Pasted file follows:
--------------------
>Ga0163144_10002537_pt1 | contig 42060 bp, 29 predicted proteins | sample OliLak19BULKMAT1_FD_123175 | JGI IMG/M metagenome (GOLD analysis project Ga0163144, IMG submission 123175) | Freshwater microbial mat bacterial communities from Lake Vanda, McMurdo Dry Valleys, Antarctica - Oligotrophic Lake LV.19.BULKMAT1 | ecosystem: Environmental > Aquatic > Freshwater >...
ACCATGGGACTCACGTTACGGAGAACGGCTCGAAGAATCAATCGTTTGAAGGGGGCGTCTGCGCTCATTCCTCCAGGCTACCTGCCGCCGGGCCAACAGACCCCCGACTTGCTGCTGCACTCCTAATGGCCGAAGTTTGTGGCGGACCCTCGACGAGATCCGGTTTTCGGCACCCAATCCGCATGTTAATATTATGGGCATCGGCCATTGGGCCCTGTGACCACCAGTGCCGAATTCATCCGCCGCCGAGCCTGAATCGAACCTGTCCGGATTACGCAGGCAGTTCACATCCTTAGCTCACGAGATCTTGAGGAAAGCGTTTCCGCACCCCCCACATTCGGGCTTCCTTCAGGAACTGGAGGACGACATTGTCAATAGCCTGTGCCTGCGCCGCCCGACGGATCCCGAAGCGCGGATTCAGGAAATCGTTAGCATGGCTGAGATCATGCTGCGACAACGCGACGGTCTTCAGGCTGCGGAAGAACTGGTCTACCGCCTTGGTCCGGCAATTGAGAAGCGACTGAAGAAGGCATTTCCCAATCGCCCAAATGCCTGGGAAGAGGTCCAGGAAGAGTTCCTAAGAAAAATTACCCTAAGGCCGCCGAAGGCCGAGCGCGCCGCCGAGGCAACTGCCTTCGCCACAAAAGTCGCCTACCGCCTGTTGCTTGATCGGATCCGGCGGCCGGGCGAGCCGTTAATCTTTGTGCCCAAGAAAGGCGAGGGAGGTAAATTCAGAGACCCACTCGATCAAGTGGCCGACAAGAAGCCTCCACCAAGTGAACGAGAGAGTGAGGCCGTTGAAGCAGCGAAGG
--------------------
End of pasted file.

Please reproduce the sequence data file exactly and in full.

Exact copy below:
>Ga0163144_10002537_pt1 | contig 42060 bp, 29 predicted proteins | sample OliLak19BULKMAT1_FD_123175 | JGI IMG/M metagenome (GOLD analysis project Ga0163144, IMG submission 123175) | Freshwater microbial mat bacterial communities from Lake Vanda, McMurdo Dry Valleys, Antarctica - Oligotrophic Lake LV.19.BULKMAT1 | ecosystem: Environmental > Aquatic > Freshwater >...
ACCATGGGACTCACGTTACGGAGAACGGCTCGAAGAATCAATCGTTTGAAGGGGGCGTCTGCGCTCATTCCTCCAGGCTACCTGCCGCCGGGCCAACAGACCCCCGACTTGCTGCTGCACTCCTAATGGCCGAAGTTTGTGGCGGACCCTCGACGAGATCCGGTTTTCGGCACCCAATCCGCATGTTAATATTATGGGCATCGGCCATTGGGCCCTGTGACCACCAGTGCCGAATTCATCCGCCGCCGAGCCTGAATCGAACCTGTCCGGATTACGCAGGCAGTTCACATCCTTAGCTCACGAGATCTTGAGGAAAGCGTTTCCGCACCCCCCACATTCGGGCTTCCTTCAGGAACTGGAGGACGACATTGTCAATAGCCTGTGCCTGCGCCGCCCGACGGATCCCGAAGCGCGGATTCAGGAAATCGTTAGCATGGCTGAGATCATGCTGCGACAACGCGACGGTCTTCAGGCTGCGGAAGAACTGGTCTACCGCCTTGGTCCGGCAATTGAGAAGCGACTGAAGAAGGCATTTCCCAATCGCCCAAATGCCTGGGAAGAGGTCCAGGAAGAGTTCCTAAGAAAAATTACCCTAAGGCCGCCGAAGGCCGAGCGCGCCGCCGAGGCAACTGCCTTCGCCACAAAAGTCGCCTACCGCCTGTTGCTTGATCGGATCCGGCGGCCGGGCGAGCCGTTAATCTTTGTGCCCAAGAAAGGCGAGGGAGGTAAATTCAGAGACCCACTCGATCAAGTGGCCGACAAGAAGCCTCCACCAAGTGAACGAGAGAGTGAGGCCGTTGAAGCAGCGAAGG